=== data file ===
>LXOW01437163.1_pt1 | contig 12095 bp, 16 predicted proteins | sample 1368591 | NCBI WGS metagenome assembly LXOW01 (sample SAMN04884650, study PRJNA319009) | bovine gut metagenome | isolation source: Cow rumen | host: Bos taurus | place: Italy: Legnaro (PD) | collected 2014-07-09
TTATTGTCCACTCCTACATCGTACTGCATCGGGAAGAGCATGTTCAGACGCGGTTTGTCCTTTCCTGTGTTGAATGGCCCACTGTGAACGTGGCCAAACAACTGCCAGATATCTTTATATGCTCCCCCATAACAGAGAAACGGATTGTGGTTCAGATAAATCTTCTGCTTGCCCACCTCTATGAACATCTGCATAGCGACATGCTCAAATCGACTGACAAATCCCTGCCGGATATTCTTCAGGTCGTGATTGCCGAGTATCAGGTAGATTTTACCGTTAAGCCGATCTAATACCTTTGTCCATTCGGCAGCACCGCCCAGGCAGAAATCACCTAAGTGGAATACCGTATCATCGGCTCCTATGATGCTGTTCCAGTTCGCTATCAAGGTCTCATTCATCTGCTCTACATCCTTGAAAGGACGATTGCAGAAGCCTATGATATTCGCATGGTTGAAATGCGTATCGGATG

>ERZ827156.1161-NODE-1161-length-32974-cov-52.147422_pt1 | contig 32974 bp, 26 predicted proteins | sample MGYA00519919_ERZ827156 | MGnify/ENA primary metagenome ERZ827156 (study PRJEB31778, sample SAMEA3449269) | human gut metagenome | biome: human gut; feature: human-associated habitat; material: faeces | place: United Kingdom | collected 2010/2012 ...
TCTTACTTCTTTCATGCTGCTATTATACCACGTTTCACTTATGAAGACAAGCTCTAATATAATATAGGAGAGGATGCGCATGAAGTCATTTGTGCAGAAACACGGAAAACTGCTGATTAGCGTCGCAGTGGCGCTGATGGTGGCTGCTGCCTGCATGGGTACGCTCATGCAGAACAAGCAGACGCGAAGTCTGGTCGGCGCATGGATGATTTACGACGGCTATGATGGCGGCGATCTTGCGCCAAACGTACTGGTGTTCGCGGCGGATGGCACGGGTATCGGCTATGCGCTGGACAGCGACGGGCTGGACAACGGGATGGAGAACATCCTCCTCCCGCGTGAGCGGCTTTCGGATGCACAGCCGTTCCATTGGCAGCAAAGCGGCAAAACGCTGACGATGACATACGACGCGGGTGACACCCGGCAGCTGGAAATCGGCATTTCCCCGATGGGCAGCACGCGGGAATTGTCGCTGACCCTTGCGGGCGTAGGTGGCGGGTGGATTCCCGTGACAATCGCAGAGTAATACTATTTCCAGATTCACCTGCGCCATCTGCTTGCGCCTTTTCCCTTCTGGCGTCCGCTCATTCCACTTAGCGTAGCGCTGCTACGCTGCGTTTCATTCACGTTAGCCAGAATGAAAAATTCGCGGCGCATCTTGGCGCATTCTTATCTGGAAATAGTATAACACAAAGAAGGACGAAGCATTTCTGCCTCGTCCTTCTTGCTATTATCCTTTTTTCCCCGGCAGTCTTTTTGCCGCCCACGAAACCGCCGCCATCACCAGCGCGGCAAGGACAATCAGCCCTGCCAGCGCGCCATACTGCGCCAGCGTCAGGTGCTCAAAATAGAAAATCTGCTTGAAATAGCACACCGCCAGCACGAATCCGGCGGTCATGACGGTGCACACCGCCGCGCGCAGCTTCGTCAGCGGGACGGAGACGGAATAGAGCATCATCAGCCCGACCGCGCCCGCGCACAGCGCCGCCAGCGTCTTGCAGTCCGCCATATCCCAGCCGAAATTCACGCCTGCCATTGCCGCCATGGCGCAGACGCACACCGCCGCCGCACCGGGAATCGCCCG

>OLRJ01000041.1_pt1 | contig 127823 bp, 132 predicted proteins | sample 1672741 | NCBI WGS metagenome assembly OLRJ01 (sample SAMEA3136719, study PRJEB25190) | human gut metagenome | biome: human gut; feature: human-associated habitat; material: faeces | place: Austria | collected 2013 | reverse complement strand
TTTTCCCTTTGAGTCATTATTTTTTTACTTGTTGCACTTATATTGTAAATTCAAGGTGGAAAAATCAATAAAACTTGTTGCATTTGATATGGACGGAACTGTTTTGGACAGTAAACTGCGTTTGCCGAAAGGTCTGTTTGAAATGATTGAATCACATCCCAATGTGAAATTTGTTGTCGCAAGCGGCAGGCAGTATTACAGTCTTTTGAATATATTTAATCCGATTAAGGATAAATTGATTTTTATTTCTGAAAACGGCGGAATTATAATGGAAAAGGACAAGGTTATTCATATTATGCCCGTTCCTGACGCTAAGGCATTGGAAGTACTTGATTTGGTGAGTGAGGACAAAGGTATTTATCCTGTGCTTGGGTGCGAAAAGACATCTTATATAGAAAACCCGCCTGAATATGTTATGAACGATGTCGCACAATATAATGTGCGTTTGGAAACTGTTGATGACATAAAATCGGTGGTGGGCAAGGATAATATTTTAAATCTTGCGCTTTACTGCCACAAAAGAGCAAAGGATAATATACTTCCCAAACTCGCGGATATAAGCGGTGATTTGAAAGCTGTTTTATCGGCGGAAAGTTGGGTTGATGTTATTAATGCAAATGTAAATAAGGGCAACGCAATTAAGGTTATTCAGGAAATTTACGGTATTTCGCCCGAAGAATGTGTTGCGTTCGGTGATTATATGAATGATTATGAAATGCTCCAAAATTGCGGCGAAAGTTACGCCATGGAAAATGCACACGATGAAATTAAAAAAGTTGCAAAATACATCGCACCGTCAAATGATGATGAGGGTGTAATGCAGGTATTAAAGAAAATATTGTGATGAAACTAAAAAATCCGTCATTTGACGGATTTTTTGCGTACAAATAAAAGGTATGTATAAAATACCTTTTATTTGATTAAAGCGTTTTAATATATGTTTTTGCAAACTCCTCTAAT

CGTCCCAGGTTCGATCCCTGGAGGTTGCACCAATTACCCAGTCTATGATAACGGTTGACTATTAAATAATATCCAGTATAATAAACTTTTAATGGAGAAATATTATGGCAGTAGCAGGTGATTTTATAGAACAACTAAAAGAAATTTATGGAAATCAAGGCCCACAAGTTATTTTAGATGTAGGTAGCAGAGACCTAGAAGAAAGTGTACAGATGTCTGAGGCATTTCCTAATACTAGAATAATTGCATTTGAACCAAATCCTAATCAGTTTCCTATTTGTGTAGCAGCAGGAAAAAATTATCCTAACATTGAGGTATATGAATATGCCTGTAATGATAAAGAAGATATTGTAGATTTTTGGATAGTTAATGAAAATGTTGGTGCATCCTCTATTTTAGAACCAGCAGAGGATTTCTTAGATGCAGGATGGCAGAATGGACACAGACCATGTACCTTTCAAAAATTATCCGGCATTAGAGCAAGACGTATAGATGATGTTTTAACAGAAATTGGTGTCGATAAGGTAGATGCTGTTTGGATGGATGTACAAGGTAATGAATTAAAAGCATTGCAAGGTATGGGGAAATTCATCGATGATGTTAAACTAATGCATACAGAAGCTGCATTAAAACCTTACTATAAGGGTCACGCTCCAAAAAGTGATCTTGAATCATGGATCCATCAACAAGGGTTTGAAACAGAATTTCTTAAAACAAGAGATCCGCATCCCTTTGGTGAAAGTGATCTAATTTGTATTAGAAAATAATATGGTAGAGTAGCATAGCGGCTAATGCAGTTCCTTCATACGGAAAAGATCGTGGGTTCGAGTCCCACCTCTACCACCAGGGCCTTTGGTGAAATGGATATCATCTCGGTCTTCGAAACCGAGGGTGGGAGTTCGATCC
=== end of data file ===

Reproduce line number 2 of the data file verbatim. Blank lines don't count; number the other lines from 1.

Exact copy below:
TTATTGTCCACTCCTACATCGTACTGCATCGGGAAGAGCATGTTCAGACGCGGTTTGTCCTTTCCTGTGTTGAATGGCCCACTGTGAACGTGGCCAAACAACTGCCAGATATCTTTATATGCTCCCCCATAACAGAGAAACGGATTGTGGTTCAGATAAATCTTCTGCTTGCCCACCTCTATGAACATCTGCATAGCGACATGCTCAAATCGACTGACAAATCCCTGCCGGATATTCTTCAGGTCGTGATTGCCGAGTATCAGGTAGATTTTACCGTTAAGCCGATCTAATACCTTTGTCCATTCGGCAGCACCGCCCAGGCAGAAATCACCTAAGTGGAATACCGTATCATCGGCTCCTATGATGCTGTTCCAGTTCGCTATCAAGGTCTCATTCATCTGCTCTACATCCTTGAAAGGACGATTGCAGAAGCCTATGATATTCGCATGGTTGAAATGCGTATCGGATG